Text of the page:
Dairy Sector Gets US$350 Investment From TH Milk Company
BMI believes that Vietnam's dairy sector should gain a strong boost following a US$350mn investment by TH Milk Joint Stock Company to enhance the country's cattle-raising and milk processing in Nghe An province. The project includes the construction of a 10,000 hectare pasture farm for up to 45,000 heads of cattle within two years, and US$100mn for a processing factory designed to produce up to 530mn litres of milk per year, which would make it the largest factory of its kind in Vietnam. All of this is great news for Vietnam's expanding dairy sector. Currently, the country requires substantial imports to meet domestic demand needs and with strong consumption growth expected over the long term, the investment should help meet this demand.
Since the opening up of the economy in 1986, there has been considerable change in the structure of the Vietnamese dairy industry. The contribution of state farms, which were previously responsible for almost all milk production, has fallen to only around 5% with the other 95% of milk production coming mainly from small- and medium-sized private farms. Doi Moi, as the restructuring of the economy is known, has also led to the emergence of a highly consolidated private milk collection and processing sector, of which TH Milk plays a dominant role.
Since the start of last decade, milk production in Vietnam has grown rapidly as small-scale dairy production has taken off. Between 2000 and 2008, fluid milk production shot up by more than 400% from 54,000 tonnes to 262,200 tonnes. This was achieved by a more than five-fold increase in the size of the dairy herd from 35,000 head of cattle to just over 159,000 head over that period. The growth in the dairy herd came mainly on small-scale farms which numbered 19,800 in 2006 with an average of just 5.3 cows per farm. BMI expects such increases to continue and contribute to our forecast for a 40% increase in Vietnamese production to 400mn tonnes of fluid milk by 2013.14.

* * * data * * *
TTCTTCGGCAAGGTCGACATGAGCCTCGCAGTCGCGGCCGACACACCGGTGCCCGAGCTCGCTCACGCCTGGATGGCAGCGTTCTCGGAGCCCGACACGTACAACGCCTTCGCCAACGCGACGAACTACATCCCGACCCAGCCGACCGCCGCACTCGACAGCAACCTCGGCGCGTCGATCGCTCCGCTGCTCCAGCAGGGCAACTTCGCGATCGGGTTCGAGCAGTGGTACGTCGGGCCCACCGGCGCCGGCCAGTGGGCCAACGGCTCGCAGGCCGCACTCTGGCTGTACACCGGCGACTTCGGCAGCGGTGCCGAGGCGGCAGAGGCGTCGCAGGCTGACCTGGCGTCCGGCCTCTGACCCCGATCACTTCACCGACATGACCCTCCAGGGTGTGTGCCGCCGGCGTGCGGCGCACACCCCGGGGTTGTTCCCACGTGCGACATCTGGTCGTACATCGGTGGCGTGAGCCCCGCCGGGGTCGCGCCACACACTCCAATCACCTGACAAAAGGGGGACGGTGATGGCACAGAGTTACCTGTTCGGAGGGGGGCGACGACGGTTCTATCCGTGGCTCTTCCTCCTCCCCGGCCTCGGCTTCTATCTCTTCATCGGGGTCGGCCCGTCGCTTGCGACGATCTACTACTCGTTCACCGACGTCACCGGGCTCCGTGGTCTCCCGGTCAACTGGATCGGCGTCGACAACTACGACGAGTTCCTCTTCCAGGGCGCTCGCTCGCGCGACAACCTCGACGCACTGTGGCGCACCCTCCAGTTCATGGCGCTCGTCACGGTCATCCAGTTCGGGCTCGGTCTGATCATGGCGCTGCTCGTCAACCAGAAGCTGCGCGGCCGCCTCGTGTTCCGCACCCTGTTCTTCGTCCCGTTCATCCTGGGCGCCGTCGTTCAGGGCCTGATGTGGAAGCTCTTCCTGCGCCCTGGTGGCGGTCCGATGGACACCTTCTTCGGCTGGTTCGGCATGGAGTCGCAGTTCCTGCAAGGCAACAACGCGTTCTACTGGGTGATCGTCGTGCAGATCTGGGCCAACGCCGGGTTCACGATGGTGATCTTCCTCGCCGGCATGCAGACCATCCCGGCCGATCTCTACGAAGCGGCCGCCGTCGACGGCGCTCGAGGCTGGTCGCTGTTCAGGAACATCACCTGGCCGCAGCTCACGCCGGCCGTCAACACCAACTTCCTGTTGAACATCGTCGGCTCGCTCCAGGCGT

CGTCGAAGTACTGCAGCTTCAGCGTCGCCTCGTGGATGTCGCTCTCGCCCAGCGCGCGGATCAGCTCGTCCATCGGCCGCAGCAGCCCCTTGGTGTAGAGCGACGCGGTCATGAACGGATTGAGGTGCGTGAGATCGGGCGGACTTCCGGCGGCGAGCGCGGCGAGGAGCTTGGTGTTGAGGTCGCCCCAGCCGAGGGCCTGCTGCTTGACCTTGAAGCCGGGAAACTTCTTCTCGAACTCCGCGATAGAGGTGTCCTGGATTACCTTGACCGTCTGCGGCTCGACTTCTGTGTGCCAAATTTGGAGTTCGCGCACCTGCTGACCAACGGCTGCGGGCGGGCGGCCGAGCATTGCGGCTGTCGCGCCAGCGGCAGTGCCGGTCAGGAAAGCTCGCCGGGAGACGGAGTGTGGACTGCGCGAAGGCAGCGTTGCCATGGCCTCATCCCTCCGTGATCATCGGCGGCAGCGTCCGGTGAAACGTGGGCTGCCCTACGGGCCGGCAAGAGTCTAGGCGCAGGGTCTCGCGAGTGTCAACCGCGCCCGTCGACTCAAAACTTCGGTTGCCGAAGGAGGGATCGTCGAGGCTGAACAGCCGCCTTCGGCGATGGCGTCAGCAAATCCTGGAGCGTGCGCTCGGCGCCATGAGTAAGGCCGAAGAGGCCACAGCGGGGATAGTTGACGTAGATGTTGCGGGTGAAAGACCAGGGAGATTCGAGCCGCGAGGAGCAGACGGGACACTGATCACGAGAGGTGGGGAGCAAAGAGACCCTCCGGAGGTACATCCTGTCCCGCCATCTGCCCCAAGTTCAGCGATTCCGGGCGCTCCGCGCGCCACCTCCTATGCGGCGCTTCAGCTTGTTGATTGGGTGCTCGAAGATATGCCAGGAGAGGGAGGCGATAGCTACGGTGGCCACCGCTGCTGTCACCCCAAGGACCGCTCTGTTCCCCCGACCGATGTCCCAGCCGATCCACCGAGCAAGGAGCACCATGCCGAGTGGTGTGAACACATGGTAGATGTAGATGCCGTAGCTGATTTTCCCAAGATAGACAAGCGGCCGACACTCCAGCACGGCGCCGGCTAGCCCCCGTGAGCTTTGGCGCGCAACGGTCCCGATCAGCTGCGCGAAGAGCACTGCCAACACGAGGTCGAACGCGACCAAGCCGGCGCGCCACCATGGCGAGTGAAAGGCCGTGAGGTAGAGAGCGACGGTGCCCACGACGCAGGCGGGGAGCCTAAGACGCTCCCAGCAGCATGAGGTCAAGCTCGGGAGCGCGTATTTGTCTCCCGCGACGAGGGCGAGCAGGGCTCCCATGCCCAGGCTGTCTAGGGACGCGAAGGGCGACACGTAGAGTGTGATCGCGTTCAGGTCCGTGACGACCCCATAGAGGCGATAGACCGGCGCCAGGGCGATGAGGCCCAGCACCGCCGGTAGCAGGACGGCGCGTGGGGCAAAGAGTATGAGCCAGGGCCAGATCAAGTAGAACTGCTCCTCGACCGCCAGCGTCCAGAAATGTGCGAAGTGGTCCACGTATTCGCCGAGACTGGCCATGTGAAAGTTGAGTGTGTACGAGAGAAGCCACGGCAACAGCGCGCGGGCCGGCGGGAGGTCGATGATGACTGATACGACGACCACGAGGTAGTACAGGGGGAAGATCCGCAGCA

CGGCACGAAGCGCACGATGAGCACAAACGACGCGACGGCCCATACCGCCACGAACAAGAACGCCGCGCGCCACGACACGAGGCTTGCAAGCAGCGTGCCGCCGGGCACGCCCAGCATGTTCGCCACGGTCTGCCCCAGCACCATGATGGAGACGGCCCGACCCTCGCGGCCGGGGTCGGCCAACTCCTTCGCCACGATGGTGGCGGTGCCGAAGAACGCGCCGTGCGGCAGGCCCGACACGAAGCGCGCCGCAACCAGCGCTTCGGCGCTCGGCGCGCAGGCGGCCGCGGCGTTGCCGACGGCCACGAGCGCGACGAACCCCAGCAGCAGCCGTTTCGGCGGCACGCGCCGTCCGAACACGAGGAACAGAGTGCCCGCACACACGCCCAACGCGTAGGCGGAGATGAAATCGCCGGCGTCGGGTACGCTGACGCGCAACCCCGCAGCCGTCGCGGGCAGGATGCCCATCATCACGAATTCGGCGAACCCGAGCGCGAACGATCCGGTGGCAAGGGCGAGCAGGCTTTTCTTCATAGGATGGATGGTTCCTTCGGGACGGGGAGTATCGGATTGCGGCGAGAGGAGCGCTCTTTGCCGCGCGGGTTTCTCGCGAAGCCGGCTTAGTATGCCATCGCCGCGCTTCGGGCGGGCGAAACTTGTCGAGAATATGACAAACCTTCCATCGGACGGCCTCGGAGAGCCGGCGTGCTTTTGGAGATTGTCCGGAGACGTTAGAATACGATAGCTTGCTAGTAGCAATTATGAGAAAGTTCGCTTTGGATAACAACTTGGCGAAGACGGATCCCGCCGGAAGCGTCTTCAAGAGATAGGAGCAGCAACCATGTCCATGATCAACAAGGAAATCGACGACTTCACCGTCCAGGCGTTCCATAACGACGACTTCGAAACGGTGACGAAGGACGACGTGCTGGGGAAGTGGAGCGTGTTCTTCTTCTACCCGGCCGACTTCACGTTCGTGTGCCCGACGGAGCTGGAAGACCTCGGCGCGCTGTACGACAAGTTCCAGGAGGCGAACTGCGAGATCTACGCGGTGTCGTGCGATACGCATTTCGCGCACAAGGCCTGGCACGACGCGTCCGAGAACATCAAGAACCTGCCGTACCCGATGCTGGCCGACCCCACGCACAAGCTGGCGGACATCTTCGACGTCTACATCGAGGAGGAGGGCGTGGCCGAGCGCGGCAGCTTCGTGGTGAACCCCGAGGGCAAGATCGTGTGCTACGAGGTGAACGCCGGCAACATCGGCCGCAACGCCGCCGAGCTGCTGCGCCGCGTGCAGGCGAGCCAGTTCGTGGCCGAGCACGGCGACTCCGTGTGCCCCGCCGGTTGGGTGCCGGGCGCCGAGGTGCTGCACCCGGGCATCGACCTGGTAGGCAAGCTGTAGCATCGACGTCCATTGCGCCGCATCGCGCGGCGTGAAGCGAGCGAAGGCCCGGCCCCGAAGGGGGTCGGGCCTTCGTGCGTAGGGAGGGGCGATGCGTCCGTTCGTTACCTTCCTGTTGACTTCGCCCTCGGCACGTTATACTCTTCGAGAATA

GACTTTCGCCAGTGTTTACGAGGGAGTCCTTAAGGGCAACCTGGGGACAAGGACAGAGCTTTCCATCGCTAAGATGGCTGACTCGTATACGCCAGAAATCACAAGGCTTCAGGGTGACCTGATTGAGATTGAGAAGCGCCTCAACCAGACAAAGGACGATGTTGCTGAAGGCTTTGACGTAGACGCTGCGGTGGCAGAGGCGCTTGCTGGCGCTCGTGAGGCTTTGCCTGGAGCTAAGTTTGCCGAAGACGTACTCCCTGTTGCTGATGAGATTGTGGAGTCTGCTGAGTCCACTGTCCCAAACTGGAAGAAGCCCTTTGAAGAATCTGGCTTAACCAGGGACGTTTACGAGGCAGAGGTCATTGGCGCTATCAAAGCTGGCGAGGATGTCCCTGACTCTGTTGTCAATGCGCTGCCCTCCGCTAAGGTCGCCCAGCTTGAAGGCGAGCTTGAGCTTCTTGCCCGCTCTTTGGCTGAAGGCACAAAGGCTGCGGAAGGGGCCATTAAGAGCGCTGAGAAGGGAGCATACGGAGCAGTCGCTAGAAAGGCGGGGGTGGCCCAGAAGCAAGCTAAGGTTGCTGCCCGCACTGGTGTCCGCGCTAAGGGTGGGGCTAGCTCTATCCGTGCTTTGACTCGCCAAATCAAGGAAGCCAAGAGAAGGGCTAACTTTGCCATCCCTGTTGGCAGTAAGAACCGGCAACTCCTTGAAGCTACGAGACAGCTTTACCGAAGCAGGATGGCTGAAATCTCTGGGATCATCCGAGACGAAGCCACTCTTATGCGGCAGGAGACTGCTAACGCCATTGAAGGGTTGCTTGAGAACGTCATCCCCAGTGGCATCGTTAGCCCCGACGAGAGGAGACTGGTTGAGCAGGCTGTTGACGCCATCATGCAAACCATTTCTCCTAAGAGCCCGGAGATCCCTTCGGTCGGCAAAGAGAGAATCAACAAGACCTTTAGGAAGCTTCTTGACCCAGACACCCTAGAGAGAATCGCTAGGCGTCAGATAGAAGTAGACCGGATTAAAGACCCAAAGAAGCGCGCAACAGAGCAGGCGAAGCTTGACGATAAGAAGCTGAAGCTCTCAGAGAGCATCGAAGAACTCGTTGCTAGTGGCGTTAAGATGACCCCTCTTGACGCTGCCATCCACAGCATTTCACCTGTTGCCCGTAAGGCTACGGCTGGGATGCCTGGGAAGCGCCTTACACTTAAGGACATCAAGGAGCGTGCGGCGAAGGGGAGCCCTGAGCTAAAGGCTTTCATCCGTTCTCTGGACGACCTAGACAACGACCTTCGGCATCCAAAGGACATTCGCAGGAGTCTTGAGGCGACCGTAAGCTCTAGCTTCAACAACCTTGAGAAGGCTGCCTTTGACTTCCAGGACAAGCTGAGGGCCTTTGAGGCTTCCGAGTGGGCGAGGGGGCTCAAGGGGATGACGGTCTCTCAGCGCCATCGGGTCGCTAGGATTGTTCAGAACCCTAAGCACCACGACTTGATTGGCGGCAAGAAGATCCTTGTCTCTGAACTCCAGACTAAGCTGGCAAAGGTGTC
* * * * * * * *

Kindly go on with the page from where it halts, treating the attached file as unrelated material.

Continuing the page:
However, Vietnam still has to import around three quarters of its dairy needs and poor output quality is still a substantial problem for producers in Vietnam. For example, the results of a test released by newspaper Thanh Nien in April 2009 showed that protein content in milk was often well below advertised levels. Another problem is that the sector suffers from low yields. In 2008, average milk yields on Vietnamese dairy farms were a mere 1,741kg per cow. This is little over half the level of Thailand and global dairy powerhouse New Zealand.
In spite of the current problems of low global milk prices and high input costs faced by farmers, rising demand on the back of per capita income growth and government support for the sector should ensure strong growth in dairy production. Over the forecast period, BMI forecasts domestic milk consumption to grow by 40% and the Vietnamese government has set a target to have 40% of this consumption met by domestic production. While this may be somewhat unrealistic in the short term - the country still needs to import roughly three quarters of its dairy needs - the government investment in the sector is another step towards helping Vietnam satisfy its dairy needs.